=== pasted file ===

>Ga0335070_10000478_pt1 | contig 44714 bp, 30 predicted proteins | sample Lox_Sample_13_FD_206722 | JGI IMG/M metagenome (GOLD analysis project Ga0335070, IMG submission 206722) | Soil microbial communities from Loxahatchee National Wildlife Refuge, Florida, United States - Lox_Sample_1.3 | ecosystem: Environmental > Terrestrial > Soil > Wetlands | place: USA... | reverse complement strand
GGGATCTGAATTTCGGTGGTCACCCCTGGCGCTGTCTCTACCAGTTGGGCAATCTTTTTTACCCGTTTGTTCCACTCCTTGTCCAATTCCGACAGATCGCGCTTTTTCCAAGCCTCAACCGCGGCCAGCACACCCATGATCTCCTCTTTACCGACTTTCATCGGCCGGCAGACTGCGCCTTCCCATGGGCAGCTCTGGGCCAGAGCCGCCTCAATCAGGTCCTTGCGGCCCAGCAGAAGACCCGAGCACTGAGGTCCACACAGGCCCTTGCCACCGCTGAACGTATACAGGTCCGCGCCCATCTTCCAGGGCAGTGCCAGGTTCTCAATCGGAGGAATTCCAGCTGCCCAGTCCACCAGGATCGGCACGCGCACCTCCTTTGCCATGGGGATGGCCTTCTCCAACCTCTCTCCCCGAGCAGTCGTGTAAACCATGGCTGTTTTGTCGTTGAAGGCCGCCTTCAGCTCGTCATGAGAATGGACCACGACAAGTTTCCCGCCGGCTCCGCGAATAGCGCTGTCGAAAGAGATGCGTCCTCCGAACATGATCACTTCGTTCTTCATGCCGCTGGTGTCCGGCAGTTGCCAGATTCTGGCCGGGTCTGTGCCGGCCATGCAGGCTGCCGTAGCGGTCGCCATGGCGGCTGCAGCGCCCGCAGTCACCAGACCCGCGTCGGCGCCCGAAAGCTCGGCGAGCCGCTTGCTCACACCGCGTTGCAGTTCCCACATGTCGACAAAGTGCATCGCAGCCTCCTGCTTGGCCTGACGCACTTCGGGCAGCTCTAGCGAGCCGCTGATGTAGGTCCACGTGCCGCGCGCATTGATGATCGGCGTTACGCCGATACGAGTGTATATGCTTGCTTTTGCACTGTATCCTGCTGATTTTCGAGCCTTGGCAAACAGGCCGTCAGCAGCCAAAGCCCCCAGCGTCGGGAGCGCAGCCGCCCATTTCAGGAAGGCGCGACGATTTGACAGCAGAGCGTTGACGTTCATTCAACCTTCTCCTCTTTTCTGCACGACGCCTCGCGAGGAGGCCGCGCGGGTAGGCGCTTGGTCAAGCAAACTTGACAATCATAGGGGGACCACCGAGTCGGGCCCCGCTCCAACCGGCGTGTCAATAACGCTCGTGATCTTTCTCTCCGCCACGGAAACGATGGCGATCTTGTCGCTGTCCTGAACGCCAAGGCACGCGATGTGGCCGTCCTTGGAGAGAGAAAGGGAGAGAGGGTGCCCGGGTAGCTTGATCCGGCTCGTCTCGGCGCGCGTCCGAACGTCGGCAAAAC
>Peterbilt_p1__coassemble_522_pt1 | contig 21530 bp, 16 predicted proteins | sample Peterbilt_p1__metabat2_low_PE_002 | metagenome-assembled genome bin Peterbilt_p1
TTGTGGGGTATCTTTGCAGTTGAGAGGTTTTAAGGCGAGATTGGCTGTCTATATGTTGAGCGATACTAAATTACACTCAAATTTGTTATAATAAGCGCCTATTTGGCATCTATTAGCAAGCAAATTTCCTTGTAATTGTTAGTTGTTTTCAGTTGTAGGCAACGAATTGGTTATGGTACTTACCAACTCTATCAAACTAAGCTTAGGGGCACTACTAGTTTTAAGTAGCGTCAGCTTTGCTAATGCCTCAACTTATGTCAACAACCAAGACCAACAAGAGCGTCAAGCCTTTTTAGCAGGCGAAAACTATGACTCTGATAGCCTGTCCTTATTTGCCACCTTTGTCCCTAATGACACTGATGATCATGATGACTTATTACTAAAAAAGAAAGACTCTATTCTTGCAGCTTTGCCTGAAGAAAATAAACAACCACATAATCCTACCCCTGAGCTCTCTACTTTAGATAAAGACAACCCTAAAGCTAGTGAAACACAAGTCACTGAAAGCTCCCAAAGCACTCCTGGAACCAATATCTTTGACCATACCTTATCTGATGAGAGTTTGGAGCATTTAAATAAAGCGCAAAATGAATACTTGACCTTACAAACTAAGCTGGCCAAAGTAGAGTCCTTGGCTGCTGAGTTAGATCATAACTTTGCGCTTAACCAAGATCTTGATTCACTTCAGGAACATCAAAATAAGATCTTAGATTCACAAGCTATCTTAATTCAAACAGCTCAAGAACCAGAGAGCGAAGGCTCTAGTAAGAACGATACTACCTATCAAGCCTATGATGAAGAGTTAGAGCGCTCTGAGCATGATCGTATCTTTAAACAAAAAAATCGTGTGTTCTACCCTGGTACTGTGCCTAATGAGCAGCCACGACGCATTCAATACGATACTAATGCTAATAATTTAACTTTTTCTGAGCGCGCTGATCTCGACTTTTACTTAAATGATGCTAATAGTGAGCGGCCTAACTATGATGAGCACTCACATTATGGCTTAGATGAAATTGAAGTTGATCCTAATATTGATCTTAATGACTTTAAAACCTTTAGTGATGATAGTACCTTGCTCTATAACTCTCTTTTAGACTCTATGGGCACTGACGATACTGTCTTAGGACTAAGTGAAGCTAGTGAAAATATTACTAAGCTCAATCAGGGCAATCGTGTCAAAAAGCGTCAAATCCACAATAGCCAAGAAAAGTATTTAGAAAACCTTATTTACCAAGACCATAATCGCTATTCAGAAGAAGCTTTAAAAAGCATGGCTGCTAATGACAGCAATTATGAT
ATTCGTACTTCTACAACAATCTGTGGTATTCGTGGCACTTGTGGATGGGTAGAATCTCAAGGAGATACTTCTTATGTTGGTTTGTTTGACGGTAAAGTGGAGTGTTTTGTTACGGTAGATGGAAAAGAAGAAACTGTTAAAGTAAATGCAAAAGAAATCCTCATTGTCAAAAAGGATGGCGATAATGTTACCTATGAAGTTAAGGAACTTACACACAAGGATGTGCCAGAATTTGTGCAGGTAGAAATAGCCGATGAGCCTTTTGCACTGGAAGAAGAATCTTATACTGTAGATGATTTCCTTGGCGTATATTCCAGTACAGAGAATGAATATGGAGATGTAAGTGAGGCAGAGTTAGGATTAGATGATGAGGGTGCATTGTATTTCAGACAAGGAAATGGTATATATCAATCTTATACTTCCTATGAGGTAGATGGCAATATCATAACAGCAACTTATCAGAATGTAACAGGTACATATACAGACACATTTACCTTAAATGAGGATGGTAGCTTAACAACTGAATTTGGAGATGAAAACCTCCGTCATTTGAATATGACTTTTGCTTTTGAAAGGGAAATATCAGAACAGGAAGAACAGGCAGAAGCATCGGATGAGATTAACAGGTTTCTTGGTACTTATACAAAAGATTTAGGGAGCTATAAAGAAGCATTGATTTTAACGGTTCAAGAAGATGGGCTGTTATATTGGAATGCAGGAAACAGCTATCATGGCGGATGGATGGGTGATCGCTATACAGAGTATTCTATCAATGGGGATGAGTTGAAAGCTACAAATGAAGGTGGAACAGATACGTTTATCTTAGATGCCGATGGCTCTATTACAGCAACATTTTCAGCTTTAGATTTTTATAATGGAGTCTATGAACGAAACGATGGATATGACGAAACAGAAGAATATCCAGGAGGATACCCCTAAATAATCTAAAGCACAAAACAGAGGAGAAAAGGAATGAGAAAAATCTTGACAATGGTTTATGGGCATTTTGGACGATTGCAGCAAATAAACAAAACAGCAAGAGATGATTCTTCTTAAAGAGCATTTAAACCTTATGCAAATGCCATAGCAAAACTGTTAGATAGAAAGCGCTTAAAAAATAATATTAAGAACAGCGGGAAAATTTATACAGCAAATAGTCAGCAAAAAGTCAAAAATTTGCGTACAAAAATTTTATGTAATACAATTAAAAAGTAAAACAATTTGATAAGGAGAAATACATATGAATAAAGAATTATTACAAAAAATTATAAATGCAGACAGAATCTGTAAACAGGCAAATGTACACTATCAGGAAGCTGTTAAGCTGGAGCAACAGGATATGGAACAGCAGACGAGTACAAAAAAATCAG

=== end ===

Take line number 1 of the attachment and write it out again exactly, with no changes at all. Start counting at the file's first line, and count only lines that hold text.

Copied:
>Ga0335070_10000478_pt1 | contig 44714 bp, 30 predicted proteins | sample Lox_Sample_13_FD_206722 | JGI IMG/M metagenome (GOLD analysis project Ga0335070, IMG submission 206722) | Soil microbial communities from Loxahatchee National Wildlife Refuge, Florida, United States - Lox_Sample_1.3 | ecosystem: Environmental > Terrestrial > Soil > Wetlands | place: USA... | reverse complement strand